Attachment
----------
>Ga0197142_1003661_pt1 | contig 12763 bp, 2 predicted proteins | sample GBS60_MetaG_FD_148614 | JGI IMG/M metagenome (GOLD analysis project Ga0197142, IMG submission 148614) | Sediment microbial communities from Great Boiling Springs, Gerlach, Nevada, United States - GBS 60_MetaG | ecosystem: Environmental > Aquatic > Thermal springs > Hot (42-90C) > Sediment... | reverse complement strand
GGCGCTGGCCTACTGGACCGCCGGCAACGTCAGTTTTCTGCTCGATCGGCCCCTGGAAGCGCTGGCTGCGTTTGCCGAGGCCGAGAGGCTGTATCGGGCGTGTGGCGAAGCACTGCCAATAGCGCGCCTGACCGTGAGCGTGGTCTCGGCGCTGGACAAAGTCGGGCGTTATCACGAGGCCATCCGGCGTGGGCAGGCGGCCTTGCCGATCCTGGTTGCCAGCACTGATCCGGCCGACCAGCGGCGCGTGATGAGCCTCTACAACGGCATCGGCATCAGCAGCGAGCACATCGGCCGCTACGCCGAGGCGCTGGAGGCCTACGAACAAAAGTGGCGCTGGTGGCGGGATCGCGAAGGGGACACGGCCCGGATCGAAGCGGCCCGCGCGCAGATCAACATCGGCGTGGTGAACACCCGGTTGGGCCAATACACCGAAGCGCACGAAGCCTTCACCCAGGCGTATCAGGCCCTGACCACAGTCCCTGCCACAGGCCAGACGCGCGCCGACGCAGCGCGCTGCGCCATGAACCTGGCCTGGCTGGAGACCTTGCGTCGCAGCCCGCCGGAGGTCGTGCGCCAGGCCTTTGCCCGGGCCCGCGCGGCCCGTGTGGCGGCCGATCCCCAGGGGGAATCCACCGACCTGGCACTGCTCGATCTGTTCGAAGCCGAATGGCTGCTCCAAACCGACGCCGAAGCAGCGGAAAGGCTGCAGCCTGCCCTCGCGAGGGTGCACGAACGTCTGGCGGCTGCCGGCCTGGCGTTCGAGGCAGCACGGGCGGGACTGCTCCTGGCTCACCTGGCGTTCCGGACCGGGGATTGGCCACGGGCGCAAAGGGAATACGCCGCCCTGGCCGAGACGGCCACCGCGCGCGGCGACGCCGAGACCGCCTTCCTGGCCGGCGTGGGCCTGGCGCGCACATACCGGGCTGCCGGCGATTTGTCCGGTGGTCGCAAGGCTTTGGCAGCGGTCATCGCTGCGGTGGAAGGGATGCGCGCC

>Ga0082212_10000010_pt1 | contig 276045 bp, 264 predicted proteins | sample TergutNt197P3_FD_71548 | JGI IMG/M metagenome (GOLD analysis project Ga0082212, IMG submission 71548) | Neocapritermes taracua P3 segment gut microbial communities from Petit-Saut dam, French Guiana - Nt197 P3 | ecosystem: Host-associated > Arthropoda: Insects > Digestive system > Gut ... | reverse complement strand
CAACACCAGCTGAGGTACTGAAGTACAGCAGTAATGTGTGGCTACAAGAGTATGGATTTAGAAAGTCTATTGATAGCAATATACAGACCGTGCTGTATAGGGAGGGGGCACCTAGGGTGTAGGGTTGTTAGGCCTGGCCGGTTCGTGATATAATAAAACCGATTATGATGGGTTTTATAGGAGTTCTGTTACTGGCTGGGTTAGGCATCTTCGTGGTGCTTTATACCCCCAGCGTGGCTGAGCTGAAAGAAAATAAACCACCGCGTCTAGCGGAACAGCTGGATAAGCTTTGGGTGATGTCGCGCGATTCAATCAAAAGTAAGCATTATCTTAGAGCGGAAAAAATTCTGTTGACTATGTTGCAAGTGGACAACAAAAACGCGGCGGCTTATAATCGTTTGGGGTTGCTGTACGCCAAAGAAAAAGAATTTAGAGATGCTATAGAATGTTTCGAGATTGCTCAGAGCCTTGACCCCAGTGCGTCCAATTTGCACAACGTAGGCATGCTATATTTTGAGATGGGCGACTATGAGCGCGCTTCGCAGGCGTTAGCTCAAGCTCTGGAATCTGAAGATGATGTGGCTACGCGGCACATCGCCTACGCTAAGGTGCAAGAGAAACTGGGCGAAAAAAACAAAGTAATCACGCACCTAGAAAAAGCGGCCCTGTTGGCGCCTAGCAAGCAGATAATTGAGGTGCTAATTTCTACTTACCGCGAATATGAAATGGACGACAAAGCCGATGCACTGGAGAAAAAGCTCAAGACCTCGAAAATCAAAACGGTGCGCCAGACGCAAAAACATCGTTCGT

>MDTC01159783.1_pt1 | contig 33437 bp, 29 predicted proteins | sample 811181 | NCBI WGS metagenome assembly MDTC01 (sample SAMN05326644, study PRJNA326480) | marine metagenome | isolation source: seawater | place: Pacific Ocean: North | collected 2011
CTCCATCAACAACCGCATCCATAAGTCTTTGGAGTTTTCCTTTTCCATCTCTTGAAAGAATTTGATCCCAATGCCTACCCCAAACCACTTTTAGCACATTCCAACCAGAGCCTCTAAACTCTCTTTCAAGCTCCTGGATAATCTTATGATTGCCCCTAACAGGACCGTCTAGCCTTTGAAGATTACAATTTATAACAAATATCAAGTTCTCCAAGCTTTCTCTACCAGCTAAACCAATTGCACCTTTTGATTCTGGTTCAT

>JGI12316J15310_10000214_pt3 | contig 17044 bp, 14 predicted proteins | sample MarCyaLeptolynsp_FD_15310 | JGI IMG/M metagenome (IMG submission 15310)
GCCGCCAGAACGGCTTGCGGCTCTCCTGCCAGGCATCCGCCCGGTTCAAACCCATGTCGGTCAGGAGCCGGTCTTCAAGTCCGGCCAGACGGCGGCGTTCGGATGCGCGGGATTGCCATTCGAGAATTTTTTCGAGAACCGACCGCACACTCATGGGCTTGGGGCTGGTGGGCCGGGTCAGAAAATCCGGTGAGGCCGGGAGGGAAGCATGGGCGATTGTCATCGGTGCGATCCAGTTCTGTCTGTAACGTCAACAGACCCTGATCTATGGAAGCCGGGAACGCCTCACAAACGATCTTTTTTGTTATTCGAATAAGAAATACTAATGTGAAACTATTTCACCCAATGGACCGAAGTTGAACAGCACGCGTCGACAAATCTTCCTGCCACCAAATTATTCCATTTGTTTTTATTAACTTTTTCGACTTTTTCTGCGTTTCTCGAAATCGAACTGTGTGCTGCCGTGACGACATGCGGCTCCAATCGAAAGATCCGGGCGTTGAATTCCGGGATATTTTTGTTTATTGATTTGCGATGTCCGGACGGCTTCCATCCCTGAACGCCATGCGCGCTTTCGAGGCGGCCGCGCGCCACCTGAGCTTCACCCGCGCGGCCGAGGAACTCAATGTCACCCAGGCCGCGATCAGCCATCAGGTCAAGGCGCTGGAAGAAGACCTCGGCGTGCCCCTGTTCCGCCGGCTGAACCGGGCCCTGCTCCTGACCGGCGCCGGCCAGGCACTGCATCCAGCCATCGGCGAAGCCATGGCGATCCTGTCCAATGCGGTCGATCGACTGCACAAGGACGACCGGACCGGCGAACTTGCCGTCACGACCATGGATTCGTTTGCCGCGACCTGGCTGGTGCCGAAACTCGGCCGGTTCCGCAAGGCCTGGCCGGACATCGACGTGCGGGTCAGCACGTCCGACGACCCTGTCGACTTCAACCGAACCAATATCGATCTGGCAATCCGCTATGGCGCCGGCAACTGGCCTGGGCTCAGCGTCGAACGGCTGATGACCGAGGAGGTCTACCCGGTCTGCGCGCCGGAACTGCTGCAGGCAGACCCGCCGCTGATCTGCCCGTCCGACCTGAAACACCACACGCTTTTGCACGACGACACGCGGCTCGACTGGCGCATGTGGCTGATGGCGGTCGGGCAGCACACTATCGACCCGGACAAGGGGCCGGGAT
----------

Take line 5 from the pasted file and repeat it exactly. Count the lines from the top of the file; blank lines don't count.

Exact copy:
>MDTC01159783.1_pt1 | contig 33437 bp, 29 predicted proteins | sample 811181 | NCBI WGS metagenome assembly MDTC01 (sample SAMN05326644, study PRJNA326480) | marine metagenome | isolation source: seawater | place: Pacific Ocean: North | collected 2011